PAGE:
He was a bit of a phenomenon, Steve Irwin. Back when Crocodile Hunter was a big thing on Discovery Channel, there was a slew of other “animal capture” shows that cropped up around the same time, but none of them quite managed to hit the same tone as the crazy and brilliant Irwin and none of them achieved quite the same level of virality.
Jump forward a few years and we have two similar shows airing on Discovery Channel at the same time (Survivorman and Man vs Wild). Both shows loosely based around the idea of “drop some well-trained b*stard into the wilderness in his underpants and see what he does”. Both were good shows, but one became very popular, and the other was arguably a “better” show content-wise, but still never quite took off.
So what was it about the main figure in the shows that went viral? They weren’t “better” shows, but they managed to strike some chord that made audiences come back over and over again.
In both (and many cases since) the answer seems to be enjoyment. This “fun” factor, in fact, is changing the way that creatives of *all* stripes interact with their audiences. Because the thing we want to see most (even more than make-ups and break-ups and relationship trainwrecks and bad dye-jobs or busted lips) is that the content creators *love* their job. It’s been leaking into the internet more and more these days, Chuck used to produces a whole series of behind the scenes livestreams of the actors mucking about behind the scenes. Tom Hiddleston and Zachari Levy had an impromptu dance-off that made it to You Tube (both of whom grok their fanbase, as has been shown by the types of personal content they put out there), Adam Baldwin is either running a right-wing trollbot to handle his twitter feed or he’s genuinely having fun pissing off the internet. Maureen Johnson has the most delightful twitter exchanges with her fanbase. Ellen passed the HAT and made good on her promise for pizza (though truthfully, LADIES, we need more of this stuff from you all) as well as posting the selfie-seen-round-the-world. And this goes for ALL content creators, not just actors, it applies to writers and you-tubers and painters and VFX artists and that guy who makes dragons out of old car-parts.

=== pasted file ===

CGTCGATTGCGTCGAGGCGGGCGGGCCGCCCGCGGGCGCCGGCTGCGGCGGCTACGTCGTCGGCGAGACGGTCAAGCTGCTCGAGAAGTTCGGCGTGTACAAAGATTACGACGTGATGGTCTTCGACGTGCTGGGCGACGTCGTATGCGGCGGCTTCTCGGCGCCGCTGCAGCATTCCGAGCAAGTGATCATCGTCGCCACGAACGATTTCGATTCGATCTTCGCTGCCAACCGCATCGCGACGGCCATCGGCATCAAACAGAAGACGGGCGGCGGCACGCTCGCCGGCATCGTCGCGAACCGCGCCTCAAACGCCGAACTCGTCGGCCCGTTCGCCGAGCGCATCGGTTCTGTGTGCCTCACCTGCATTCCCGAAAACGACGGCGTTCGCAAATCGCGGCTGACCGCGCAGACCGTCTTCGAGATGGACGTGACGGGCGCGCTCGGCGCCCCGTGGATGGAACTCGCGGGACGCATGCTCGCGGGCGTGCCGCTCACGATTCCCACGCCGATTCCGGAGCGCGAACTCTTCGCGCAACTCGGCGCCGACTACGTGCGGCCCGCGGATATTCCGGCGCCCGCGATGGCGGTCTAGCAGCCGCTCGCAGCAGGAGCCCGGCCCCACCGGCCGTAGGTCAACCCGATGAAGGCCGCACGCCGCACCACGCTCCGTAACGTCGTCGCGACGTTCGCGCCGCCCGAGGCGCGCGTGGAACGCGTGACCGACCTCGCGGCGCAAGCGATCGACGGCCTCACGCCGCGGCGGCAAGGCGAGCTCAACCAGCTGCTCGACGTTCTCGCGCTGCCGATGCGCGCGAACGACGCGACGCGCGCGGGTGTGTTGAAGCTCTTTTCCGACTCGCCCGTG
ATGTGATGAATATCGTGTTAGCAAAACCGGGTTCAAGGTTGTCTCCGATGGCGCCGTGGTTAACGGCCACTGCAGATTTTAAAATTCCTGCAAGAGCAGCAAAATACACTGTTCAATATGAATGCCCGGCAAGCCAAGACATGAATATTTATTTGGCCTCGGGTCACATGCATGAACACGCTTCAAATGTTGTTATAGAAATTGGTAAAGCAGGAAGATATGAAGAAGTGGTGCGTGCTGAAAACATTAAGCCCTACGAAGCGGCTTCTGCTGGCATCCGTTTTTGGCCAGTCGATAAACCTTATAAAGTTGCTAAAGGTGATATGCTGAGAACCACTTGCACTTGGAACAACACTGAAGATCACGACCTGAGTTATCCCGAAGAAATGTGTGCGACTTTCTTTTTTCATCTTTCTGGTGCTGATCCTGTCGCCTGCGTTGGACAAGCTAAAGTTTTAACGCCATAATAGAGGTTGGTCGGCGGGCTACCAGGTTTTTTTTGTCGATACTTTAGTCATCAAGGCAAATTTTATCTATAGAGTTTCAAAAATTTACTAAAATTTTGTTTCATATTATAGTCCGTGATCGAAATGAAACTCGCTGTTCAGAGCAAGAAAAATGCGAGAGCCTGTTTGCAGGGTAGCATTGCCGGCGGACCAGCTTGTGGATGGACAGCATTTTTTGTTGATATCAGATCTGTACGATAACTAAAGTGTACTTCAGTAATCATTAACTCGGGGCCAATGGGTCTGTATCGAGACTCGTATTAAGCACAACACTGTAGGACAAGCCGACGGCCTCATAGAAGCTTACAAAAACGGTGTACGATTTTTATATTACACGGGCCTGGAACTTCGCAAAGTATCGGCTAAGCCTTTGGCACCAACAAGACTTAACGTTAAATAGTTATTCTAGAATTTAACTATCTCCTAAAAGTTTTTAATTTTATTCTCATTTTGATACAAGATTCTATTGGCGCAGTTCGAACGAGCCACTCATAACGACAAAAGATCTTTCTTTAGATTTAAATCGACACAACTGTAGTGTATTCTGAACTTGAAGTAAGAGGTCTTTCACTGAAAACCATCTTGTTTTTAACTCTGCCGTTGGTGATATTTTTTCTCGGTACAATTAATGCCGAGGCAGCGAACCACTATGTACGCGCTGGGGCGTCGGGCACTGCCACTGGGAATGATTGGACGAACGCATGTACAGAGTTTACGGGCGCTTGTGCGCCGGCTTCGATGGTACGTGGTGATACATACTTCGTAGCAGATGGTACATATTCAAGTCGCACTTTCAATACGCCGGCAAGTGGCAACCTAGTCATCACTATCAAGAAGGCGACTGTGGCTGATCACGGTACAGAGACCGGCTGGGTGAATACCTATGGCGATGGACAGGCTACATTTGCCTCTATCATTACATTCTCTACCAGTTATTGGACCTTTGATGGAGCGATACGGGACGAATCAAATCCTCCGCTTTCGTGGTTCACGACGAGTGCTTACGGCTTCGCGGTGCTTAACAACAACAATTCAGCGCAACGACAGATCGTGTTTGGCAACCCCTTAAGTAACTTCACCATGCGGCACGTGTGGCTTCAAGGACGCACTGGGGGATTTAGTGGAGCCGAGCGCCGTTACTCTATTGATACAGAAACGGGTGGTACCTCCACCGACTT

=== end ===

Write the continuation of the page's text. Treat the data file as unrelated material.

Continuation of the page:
And now we have Jimmy Fallon taking over the Tonight Show and giving us this:
How can you not be an adoring fan of someone what is having the TIME OF THEIR LIFE doing some wacky send-up of their own (now Academy award winning) work? I think the younger generation of actors has now picked up on this and are making it work. As a bonus, a bunch of the more “old-school” pros like Patrick Stewart and Ian McKellen (Kevin Spacey is an up and coming example, just you watch) are starting to give us a glimpse behind the curtain as well.
Can these things be faked? Yes, but people are perceptive. We can tell when that glimpse through the keyhole is staged (we may choose to ignore it, but we still know it and it will color our perceptions going forward) and the ones who fake it don’t seem to be able to maintain it as long as those who are just having a ball.